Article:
Charities subdued by financial climate, NCVO Almanac data shows

New data released today shows the powerful effect that high inflation had on charity sector finances in recent years. The UK Civil Society Almanac 2013, published by NCVO, examines charities’ accounts for financial year 2010/11.

In cash terms, the charity sector generated an extra £2bn in income in 2010/11 compared to the previous year, with a total income of £38.3bn. However, rising costs – inflation was at 5% – wiped out the effect of this increase and meant that the sector’s real-terms income was almost identical to its level in 2009/10.

The Almanac registered its biggest fall in the sector’s real-terms spending since it began recording in 1996. Spending stood at £36.8bn in 2010/11, a real-terms fall in spending by the sector of £800m compared to the previous year’s inflation-adjusted figure of £37.6bn.

The data covers a period when the UK was no longer in recession, and before government plans to reduce public spending had come into effect.

Other data in the Almanac shows:

The proportion of income from government grants and contracts remained steady after a decade in which contract income had consistently increased and grant income decreased
Individuals remained the sector’s dominant source of income, with income from individuals increasing by £945m. This trend is consistent with the UK Giving findings for that year.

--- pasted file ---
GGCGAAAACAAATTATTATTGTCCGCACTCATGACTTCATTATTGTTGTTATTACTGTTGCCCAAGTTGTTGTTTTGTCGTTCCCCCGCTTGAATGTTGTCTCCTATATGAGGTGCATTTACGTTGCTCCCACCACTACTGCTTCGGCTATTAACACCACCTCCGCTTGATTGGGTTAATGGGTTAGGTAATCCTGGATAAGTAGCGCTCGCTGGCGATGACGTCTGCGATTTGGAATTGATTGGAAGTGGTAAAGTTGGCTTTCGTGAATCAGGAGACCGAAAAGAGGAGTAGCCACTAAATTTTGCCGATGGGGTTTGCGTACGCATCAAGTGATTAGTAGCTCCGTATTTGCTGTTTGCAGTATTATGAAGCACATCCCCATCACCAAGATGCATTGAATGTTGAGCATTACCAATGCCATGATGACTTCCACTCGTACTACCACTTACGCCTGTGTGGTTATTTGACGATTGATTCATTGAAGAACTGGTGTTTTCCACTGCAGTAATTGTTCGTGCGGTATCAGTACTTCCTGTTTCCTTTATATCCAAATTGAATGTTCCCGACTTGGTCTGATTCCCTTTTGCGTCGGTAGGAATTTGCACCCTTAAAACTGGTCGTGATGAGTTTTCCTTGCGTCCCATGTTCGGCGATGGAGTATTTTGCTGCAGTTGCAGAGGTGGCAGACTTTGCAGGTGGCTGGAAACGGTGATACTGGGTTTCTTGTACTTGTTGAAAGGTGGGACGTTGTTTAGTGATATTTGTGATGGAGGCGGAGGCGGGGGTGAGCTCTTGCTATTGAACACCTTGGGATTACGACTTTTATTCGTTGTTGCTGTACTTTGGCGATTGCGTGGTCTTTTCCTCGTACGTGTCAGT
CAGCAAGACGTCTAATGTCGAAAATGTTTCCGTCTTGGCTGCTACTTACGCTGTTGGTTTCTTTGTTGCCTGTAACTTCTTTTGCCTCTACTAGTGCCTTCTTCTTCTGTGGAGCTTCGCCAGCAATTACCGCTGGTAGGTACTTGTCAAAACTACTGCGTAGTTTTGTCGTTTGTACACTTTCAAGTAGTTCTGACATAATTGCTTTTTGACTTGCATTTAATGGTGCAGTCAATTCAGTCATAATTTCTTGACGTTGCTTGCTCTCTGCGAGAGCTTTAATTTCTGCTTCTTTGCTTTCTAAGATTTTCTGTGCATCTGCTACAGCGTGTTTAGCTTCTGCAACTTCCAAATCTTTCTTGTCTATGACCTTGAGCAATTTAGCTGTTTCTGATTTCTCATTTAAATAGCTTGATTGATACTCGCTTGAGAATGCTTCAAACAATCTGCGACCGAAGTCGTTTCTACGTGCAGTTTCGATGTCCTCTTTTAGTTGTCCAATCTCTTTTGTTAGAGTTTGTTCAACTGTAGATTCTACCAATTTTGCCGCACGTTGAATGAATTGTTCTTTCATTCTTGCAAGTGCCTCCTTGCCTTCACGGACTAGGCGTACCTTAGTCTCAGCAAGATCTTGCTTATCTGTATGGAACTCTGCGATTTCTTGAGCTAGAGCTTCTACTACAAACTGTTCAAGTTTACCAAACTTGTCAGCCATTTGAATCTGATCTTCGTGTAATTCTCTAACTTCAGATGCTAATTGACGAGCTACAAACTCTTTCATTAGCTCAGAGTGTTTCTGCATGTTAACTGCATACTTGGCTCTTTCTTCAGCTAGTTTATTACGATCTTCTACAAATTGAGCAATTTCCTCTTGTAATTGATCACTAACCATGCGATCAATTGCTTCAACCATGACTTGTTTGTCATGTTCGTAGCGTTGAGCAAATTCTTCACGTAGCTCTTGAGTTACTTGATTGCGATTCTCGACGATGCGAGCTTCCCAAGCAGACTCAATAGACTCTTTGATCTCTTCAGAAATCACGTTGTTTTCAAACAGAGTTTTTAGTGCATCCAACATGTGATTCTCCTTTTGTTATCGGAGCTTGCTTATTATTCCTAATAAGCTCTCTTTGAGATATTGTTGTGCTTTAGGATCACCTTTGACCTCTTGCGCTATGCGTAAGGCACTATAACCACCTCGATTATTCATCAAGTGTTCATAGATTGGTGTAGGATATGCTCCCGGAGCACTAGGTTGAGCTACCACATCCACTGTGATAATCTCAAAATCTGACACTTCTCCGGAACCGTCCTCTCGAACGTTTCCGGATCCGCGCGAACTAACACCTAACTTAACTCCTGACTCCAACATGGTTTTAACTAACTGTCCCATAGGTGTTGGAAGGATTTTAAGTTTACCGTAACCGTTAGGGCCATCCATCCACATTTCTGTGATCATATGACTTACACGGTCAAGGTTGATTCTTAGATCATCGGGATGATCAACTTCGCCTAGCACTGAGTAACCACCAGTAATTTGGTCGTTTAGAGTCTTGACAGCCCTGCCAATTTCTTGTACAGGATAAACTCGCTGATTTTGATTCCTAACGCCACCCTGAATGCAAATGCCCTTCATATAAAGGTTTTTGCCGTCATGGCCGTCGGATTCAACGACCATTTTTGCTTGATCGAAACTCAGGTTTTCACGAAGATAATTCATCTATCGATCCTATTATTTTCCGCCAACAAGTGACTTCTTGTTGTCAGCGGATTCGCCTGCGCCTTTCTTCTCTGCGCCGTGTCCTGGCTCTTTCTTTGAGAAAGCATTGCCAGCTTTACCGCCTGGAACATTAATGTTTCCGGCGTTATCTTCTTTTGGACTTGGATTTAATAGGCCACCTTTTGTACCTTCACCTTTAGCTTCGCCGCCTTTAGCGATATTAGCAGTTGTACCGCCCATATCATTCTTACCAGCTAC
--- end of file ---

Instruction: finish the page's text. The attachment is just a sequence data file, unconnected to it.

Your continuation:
Sector assets regained value that they had lost during the recession, with the sector’s total assets topping £100bn for the first time. Income from investments remained low, however, and reserve levels did not recover to the same extent as assets overall.
Sir Stuart Etherington, chief executive of NCVO, said:

‘This was clearly the year we started to see charities’ struggles reflected in the bottom line. While many charities continued to spend during the recession, perhaps to meet growing demand, it seems some were running out of steam by this point.

‘We expect to see the effect of public spending reductions in future years’ data, but it’s important to remember that while only around one in four charities receive any income from public bodies, all charities feel the effects of inflation. We see from the Almanac that inflation completely undermined the increase in the sector’s income in this year.

‘Since the financial crash of 2008 the economic environment has remained fragile and fractious. These are very different circumstances to those many in the sector had been accustomed to operating in. They make prediction and planning difficult. I see much inspirational work despite these difficulties, but it would be a brave person who wasn’t planning for these troubles to continue for some time to come.’

The UK Civil Society Almanac is the benchmark in high-quality data on the charity sector in the UK. NCVO researchers sample 10,000 charity accounts as filed with the Charity Commission in order to create the most accurate possible picture of sector trends.

Notes

UK Civil Society Almanac methodology: Charities’ financial accounts must be filed with the Charity Commission no later than 10 months following the financial year end. In collaboration with the Third Sector Research Centre, NCVO then digitises data from the accounts of a sample of charities and analyses it to construct the most accurate available picture of the sector.

Detailed data, analysis and methodological notes are available at http://data.ncvo-vol.org.uk from Tuesday 30 April.

NCVO champions and strengthens the voluntary sector, with over 10,000 members, from the largest charities to the smallest community organisations www.ncvo-vol.org.uk.

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